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Strategies for Optimizing Clinic Efficiency in a Community-Based Antiretroviral Treatment Programme in Uganda


We address a critical aspect of antiretroviral therapy (ART) scale-up: poor clinic organization leading to long waiting times and reduced patient retention. Using a before and after study design, time and motion studies and qualitative methods we evaluated the impact of triage and longer clinic appointment intervals (triage) on clinic efficiency in a community-based program in Uganda. We compared time waiting to see and time spent with providers for various patient categories and examined patient and provider satisfaction with the triage. Overall, median time spent at the clinic reduced from 206 to 83 min. Total median time waiting to see providers for stable-ART patients reduced from 102 to 20 min while that for patients undergoing ART preparation reduced 88–37 min. Improved patient flow, patient and provider satisfaction and reduced waiting times allowed for service delivery to more patients using the same staff following the implementation of triage.

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We acknowledge clients and staff from ROM for providing all the information used in this study. We thank the Ugandan Ministry of Health for supporting care and treatment at ROM and the U.S. President’s Emergency Plan for AIDS Relief for the funding of HIV care. The work reported here was supported by the National Institutes of Health, Department of Health and Human Services, Public Health Services (grant number 1R24HD056651-D1).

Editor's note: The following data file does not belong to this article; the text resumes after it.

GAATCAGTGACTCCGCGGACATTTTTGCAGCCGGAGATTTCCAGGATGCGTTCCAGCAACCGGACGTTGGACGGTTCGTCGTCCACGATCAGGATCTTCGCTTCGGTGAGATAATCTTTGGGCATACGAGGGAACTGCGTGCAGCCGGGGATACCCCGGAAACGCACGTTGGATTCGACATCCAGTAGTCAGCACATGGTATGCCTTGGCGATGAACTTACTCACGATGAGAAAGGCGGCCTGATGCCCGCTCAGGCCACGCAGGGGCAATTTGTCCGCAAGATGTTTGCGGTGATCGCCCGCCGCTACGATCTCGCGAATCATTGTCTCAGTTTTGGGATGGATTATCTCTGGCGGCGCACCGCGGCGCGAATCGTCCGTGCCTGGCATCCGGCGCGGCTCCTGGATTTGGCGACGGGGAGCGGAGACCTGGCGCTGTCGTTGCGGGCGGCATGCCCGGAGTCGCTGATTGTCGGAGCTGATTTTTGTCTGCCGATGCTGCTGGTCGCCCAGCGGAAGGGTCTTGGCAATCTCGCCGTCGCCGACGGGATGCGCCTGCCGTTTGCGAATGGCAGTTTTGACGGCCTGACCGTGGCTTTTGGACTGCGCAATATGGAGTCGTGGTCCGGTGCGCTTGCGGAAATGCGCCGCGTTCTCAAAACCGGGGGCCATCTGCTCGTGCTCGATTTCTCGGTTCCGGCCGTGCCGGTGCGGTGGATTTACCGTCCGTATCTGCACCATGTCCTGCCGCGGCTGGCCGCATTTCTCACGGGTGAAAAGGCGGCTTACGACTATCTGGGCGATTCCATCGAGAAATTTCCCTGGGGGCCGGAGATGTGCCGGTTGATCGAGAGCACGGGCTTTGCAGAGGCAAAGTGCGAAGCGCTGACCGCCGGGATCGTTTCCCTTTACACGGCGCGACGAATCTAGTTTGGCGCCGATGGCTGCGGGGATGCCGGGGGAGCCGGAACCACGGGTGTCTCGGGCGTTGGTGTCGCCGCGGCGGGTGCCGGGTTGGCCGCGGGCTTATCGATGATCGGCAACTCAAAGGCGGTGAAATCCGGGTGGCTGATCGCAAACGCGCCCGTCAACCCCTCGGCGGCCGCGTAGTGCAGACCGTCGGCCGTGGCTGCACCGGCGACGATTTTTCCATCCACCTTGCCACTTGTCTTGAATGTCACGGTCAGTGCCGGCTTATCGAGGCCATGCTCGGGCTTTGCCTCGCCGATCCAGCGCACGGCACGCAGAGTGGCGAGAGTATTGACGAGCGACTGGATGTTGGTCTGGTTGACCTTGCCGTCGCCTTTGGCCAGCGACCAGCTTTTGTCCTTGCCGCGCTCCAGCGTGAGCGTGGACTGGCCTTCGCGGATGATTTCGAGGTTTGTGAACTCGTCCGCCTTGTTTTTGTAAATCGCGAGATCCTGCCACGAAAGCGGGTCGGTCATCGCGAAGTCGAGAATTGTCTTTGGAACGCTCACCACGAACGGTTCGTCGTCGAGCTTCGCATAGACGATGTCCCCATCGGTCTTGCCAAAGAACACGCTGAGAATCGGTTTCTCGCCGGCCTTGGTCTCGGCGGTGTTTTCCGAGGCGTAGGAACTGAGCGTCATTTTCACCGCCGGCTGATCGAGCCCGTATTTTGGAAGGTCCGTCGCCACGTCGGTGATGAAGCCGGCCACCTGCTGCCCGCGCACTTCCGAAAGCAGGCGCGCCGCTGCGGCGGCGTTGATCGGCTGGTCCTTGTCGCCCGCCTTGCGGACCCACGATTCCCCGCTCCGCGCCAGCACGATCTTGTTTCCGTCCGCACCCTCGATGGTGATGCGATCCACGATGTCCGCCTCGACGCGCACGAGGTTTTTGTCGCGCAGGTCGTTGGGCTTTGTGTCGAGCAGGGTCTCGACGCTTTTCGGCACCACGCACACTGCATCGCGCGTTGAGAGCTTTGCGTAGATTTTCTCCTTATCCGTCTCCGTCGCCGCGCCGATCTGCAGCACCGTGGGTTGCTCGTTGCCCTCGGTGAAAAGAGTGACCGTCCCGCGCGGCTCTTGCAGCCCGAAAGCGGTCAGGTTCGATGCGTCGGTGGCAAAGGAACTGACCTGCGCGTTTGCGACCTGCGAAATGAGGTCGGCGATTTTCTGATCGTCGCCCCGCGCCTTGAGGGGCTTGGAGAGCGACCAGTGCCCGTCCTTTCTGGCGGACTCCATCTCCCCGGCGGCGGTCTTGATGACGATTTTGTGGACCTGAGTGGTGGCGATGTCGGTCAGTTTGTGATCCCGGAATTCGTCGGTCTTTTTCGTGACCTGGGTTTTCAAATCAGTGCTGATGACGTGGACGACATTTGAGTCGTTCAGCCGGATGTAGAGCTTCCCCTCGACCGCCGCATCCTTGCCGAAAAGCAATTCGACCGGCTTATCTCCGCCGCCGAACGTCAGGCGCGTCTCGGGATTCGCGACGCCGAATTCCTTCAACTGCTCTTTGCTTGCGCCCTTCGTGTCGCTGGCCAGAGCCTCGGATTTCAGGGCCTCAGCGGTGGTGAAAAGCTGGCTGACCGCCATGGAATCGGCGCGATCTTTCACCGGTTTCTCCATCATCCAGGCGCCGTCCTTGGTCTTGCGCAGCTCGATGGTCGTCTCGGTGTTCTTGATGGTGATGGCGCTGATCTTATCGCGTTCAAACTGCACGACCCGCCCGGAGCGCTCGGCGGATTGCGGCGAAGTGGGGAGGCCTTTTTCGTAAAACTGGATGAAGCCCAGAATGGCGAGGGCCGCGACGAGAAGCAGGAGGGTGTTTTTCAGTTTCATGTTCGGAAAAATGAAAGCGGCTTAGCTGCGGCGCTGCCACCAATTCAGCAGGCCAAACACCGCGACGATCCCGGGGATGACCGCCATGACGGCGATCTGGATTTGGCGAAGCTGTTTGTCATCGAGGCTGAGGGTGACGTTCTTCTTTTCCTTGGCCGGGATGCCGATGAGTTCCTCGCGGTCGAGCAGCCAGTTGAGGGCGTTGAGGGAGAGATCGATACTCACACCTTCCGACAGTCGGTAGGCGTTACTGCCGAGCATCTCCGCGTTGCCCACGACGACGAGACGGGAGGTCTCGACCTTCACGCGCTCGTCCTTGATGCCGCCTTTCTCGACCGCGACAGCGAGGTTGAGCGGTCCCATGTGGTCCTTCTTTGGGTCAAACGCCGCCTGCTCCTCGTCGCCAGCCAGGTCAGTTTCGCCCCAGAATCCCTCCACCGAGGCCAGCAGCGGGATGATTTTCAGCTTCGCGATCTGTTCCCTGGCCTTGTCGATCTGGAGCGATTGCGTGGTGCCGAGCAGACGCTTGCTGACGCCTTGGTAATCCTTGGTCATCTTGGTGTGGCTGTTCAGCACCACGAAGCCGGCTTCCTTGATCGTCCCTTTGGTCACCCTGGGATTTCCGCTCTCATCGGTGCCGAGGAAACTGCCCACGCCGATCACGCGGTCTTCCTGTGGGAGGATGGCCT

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Correspondence to Stella T. Alamo.

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Alamo, S.T., Wagner, G.J., Ouma, J. et al. Strategies for Optimizing Clinic Efficiency in a Community-Based Antiretroviral Treatment Programme in Uganda. AIDS Behav 17, 274–283 (2013).

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  • Clinic efficiency
  • Waiting time
  • Time and motion
  • Triage
  • Antiretroviral therapy